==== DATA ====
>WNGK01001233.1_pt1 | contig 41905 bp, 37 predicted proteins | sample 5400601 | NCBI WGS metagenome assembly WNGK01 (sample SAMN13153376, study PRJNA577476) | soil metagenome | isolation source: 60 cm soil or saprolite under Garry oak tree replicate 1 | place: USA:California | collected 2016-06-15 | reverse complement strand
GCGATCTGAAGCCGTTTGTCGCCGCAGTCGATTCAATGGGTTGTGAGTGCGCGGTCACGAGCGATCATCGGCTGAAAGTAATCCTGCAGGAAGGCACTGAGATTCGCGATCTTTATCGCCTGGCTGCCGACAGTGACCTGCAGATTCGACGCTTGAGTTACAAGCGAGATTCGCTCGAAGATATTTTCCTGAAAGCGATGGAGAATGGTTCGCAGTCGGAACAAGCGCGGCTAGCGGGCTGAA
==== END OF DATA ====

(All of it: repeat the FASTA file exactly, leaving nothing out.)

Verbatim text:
>WNGK01001233.1_pt1 | contig 41905 bp, 37 predicted proteins | sample 5400601 | NCBI WGS metagenome assembly WNGK01 (sample SAMN13153376, study PRJNA577476) | soil metagenome | isolation source: 60 cm soil or saprolite under Garry oak tree replicate 1 | place: USA:California | collected 2016-06-15 | reverse complement strand
GCGATCTGAAGCCGTTTGTCGCCGCAGTCGATTCAATGGGTTGTGAGTGCGCGGTCACGAGCGATCATCGGCTGAAAGTAATCCTGCAGGAAGGCACTGAGATTCGCGATCTTTATCGCCTGGCTGCCGACAGTGACCTGCAGATTCGACGCTTGAGTTACAAGCGAGATTCGCTCGAAGATATTTTCCTGAAAGCGATGGAGAATGGTTCGCAGTCGGAACAAGCGCGGCTAGCGGGCTGAA